A little over a year ago I wrote a piece for this blog following the death of Rabbi David Hartman.
I wrote that, though I did not know him personally, through his books and his public lectures that I regularly attended, he had a profound influence on my relationship with Judaism and with Zionism. His rational, intellectually rigorous approach to tradition and to the interpretation of halacha, led me to a place where I could find real meaning in the mitzvot; to feel their authenticity, but to be able to challenge them with authenticity too.
The first anniversary of his death should not be allowed to pass without a reminder of why his message was, and remains, so incredibly important, I would argue, particularly in Israel.
His last book, The God Who Hates Lies, is his most radical. At its heart is the claim that fundamental morality – “doing the right thing” at its most basic – must be allowed to influence the way halacha is interpreted. That when halacha actually hurts people, we need to take a step and ask ourselves if this is the Judaism that we are supposed to be following. In the book he tells the story of a congregant from his days as a communal Rabbi in Montreal, who was unmarried and had waited many years to finally meet the woman he could spend the rest of his life with. Already approaching middle age he met someone, only to find that she was a convert and, as a cohen (of the lineage of the ancient priestly caste) Jewish law forbade the marriage. Rabbi Hartman ultimately decided to go against the rulings of his teacher, Rabbi Joseph Soloveitchik, the towering figure of 20th Century Orthodoxy, and told his congregant he would officiate at their wedding.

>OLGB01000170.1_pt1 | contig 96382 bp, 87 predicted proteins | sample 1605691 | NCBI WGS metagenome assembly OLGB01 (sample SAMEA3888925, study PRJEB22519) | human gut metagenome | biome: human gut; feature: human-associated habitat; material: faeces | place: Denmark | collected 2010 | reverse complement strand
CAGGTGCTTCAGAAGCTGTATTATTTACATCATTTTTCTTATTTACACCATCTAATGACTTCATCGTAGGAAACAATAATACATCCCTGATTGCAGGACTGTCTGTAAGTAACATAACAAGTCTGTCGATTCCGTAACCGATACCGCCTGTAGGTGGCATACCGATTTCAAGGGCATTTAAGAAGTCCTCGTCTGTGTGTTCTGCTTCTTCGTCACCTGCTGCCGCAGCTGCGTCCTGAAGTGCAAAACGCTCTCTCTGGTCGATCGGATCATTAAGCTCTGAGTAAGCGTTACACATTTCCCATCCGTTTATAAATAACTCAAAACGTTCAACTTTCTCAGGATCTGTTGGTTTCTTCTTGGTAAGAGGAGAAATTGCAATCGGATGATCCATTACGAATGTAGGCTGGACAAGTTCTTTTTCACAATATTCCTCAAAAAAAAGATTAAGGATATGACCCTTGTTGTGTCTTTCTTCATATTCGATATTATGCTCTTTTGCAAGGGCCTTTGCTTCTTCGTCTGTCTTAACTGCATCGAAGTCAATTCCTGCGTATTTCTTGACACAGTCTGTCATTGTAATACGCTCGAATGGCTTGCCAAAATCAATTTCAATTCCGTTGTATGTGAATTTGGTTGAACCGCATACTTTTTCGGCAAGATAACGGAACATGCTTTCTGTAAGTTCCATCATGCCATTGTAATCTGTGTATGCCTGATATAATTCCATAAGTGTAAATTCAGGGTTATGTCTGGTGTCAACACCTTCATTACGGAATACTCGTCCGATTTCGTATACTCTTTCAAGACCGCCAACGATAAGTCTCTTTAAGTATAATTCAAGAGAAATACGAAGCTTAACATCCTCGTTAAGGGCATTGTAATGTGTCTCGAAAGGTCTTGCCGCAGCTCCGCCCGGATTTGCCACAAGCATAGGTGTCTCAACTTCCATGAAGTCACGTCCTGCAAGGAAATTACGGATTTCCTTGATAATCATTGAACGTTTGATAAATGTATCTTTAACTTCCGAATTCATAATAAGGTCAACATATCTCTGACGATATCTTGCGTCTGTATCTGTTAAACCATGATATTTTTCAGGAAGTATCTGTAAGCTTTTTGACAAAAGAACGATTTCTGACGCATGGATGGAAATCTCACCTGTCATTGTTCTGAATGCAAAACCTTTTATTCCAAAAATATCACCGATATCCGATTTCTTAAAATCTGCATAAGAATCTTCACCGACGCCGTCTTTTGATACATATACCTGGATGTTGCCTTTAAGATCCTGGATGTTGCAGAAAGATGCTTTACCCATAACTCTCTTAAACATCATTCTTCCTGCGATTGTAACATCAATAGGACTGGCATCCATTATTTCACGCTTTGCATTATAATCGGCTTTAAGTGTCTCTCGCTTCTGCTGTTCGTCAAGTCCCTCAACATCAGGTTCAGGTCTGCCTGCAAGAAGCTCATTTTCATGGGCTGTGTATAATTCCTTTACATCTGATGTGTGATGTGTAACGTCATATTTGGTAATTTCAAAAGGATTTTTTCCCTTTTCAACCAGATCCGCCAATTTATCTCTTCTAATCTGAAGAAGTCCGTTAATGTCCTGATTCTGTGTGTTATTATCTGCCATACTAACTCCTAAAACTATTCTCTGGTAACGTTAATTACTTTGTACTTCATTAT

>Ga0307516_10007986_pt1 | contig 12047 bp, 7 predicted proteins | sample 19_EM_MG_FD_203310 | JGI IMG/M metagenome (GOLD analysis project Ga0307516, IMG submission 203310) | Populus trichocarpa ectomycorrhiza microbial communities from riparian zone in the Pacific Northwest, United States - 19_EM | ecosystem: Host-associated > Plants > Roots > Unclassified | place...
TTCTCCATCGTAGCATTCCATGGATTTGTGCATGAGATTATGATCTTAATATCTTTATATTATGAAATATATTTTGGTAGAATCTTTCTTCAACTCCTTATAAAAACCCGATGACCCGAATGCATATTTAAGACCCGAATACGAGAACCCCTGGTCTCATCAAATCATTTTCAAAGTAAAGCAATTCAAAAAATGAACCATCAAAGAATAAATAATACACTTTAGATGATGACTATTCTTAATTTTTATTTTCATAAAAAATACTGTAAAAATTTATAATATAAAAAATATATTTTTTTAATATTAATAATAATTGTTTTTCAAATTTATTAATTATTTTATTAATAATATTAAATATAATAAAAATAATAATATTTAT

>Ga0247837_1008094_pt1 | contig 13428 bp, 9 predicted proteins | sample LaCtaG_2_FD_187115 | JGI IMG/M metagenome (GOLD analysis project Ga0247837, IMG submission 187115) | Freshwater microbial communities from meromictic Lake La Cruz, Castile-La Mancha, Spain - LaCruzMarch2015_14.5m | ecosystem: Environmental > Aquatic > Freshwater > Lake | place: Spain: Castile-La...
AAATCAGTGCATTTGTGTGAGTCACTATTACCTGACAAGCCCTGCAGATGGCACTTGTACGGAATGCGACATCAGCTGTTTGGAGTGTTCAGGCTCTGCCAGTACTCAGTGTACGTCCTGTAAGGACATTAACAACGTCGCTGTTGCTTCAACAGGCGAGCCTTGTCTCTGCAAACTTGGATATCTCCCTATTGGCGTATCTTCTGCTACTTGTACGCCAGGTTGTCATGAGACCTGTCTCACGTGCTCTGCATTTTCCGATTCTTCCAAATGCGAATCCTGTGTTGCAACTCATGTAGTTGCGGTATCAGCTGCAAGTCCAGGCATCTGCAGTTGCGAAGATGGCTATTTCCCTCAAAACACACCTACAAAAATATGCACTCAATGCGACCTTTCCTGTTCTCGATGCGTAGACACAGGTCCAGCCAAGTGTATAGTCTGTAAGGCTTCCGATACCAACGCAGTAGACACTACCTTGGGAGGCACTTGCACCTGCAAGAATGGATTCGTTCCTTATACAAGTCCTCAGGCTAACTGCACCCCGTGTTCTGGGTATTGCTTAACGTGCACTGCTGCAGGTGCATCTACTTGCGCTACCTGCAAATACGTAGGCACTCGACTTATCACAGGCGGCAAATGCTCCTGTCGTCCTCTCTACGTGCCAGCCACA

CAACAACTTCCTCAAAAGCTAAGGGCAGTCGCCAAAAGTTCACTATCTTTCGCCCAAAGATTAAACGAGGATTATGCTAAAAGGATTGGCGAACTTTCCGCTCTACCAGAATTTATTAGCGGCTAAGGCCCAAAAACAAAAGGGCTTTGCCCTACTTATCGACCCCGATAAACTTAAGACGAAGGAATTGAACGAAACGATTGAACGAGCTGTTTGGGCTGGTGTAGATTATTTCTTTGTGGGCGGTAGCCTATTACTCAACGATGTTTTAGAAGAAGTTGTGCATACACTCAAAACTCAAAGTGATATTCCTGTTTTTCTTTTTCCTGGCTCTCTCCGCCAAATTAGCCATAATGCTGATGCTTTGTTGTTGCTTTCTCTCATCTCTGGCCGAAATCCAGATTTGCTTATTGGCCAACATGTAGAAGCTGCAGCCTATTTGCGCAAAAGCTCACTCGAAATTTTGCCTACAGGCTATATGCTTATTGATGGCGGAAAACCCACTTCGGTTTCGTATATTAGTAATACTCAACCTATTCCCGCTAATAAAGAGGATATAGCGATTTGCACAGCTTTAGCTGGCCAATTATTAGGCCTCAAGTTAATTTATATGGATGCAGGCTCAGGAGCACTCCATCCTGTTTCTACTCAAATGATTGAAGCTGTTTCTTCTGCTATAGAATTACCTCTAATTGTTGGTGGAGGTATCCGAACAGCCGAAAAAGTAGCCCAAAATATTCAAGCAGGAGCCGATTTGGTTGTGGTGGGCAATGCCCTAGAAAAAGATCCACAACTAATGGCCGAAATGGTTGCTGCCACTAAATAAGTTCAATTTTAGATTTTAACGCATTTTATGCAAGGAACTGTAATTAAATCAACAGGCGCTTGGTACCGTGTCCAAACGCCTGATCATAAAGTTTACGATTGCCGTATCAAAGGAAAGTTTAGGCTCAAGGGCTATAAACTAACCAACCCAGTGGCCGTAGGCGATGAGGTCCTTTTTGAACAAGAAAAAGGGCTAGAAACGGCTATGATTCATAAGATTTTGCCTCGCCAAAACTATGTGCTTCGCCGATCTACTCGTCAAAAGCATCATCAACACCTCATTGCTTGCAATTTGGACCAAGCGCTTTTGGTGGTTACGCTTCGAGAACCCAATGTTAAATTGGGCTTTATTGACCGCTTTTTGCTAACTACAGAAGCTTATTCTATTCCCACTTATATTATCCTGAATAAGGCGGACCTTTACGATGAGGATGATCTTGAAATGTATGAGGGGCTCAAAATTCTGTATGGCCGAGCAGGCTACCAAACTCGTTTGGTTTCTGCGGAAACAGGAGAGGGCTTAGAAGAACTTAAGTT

Or as Hartman writes:
“I felt the tragedy of the situation, his personal devastation. It seemed dishonest not to at least ask the question: Is this traditional status indeed irrevocable? Could this really be God’s will?”
That last question is key. Much of the criticism that Hartman attracted from the traditional Orthodox camp was that he was placing human conceptions of morality above the will of the Almighty. Not so, retorted Rabbi Hartman. On the contrary, God was at the very center of his understanding of halacha. If it was supposed to be the framework within which we build a relationship with God, then it has to reflect the will of a God that we can accept. If we know that it is simply wrong to deny a man his chance of wedded bliss because of a tradition which no longer makes sense in contemporary reality, can we really worship and obey a God who enforces such a ruling?
It was Abraham, the man who began the Jewish story, who set the precedent, arguing with God that it would be immoral to destroy all the inhabitants of Sodom if even one innocent man could be found among them.
We do not have to look very far to see just how dramatic a change could be wrought on our Jewish State if David Hartman’s morally driven philosophy of Judaism were to take root.
I think of the tragedy of agunot, women refused a religious divorce by their husbands and so unable to get on with their lives and remarry. I recall Hartman’s withering response to one Rabbi who had remarked that the thought of these suffering women brought him to tears: “I’m not interested in your tears; I’m interested in their tears.” For him it was simple. The halacha was unjustifiable morally and had to change.